They didn’t understand when they started to get sick. They pulled their hair out in large clumps. They coughed up blood and vomited frequently. The cattle died in the fields; the crops wilted and returned to the ground.

They watched as a blanket of gray covered the sky.

They cried.

When the first ones died, they buried them in the snow-covered ground. They said a eulogy over the graves with a lot of them yelling “Oh, why Lord?” and “Please spare us from this burden!” to the dark, sunless sky.

They started eating the dead when the food ran out. They cooked the flesh over an open fire, telling the children it was beef or venison to make them eat. They needed to keep up their strength, after all.

They ate the children when they died.

And they kept on dying.

None of them could stop the dying.

It seemed only fitting that, in the end, a man and a woman sat alone and stared at each other from across the campfire. They cried. When they had the energy, they made love by the fire. Like Adam and Eve at the beginning to time, they were the Adam and Eve at the end of time.

When the last body was eaten, they dug up the frozen corpses they had buried and ate them.

The corpses were worm-riddled, but they ate them anyway.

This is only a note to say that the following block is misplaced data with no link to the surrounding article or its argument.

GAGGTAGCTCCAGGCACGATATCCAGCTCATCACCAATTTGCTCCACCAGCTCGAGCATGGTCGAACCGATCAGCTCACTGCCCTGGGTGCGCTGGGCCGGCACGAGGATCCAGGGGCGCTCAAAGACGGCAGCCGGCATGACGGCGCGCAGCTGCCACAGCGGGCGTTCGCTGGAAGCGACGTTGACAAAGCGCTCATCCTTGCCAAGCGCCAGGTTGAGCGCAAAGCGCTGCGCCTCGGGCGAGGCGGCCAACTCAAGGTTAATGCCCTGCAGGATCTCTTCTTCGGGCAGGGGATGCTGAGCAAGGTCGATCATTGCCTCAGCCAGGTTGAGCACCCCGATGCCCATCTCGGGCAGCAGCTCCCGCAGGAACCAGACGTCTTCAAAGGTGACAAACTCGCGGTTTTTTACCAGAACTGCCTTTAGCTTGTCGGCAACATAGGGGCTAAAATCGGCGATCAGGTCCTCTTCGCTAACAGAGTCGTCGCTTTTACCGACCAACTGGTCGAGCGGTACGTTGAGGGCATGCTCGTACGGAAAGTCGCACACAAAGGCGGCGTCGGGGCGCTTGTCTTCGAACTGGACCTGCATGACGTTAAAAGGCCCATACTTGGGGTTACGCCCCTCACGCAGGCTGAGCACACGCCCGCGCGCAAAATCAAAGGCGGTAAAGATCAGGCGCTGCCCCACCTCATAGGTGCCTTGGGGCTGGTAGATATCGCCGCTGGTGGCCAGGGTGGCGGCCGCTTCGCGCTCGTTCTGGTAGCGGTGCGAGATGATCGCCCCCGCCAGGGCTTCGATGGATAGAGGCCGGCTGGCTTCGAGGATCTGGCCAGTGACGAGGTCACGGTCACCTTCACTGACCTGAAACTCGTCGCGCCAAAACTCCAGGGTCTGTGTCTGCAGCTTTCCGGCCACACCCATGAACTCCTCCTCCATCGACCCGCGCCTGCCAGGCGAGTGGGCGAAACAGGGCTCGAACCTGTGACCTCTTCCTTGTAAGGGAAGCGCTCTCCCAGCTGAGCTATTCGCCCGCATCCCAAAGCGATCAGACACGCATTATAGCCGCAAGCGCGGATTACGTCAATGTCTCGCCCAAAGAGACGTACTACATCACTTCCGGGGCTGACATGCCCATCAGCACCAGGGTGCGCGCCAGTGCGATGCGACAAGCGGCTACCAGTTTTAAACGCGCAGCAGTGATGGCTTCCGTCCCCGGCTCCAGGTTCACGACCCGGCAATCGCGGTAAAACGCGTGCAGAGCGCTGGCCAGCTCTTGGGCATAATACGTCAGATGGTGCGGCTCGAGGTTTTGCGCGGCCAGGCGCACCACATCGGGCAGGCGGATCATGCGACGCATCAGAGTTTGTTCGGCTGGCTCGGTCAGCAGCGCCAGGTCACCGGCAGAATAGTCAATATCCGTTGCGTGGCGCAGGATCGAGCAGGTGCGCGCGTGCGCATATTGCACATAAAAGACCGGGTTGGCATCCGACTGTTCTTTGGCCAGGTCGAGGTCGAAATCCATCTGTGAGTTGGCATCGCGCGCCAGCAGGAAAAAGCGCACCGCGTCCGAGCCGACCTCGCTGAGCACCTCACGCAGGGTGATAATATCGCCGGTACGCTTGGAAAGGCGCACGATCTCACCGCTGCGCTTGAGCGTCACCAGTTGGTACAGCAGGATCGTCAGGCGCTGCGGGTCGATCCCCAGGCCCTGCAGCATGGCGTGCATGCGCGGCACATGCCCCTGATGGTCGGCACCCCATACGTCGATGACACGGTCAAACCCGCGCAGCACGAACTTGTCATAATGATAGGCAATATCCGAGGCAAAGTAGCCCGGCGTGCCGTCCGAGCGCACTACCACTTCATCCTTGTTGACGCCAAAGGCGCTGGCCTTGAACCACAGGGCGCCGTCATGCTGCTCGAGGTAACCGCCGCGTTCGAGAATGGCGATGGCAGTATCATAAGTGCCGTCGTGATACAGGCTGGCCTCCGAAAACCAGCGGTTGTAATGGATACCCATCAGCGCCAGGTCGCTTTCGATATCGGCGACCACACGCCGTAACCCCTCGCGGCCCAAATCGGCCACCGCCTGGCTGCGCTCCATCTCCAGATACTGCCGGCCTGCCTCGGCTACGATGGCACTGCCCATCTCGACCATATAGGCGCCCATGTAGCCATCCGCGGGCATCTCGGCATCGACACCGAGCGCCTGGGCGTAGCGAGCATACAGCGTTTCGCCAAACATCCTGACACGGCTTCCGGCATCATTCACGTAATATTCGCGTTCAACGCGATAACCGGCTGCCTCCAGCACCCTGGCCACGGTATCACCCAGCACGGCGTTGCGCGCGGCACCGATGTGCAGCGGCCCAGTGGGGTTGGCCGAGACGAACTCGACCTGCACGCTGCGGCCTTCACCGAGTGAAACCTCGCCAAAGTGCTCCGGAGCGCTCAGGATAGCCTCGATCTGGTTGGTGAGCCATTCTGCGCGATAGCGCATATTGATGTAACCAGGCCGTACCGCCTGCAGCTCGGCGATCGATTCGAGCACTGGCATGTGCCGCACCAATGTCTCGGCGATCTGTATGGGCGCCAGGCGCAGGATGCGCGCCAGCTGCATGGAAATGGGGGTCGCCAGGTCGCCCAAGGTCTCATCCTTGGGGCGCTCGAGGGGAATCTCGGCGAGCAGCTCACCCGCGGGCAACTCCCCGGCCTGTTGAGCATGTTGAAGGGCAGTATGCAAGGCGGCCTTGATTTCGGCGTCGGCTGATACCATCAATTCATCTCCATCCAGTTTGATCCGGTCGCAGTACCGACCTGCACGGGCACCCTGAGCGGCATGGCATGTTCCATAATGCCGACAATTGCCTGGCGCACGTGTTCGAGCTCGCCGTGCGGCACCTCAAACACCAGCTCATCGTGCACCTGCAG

They cried.

They made love again.

And, on that last day, as they lay there in each other’s arms, they realized that one of them would soon have to eat the other to survive.

But then what?

They knew what they had to do.

They could not eat each other. They loved one another.

He placed the pistol against her temple. He was crying so hard that he could hardly pull the trigger. But, he did. Blood and brains sprayed out over the fire, igniting as they passed through the flames. It was beautiful.

Her body fell back onto the blanket they had made love on.

He stood over her corpse, sobbing. He put the gun to his forehead.

He wanted to pull the trigger.

He wanted to.

But, he could not.

There was still food to be eaten.

And, with one less mouth to feed, it would last awhile.


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Daily Dose

Author : David Kavanaugh

“But I don’t want to!” she whined in her little voice. “Why do I have to? It’s. So. Boring! I hate it there.”

“I know, baby, I know,” said her mother. “But it’s good for you. Just for a few minutes. Understand? Then you can come back in.”


If only she knew how to override her mother’s software and hide in a corner of some glitchware, but she hadn’t been able to figure out how to, and her big brother wouldn’t tell her.

So, arms crossed, she went. Her glittering view of starlight and carousels and unicorns and all things that the little five-year-old loved faded away with a ding, and she found herself back in her physical body. She was sitting in the tub while the carebot rinsed out her hair.

“Welcome back, bunny. Had fun? It’s good to see you,” said the tinkling, maternal tones of the carebot.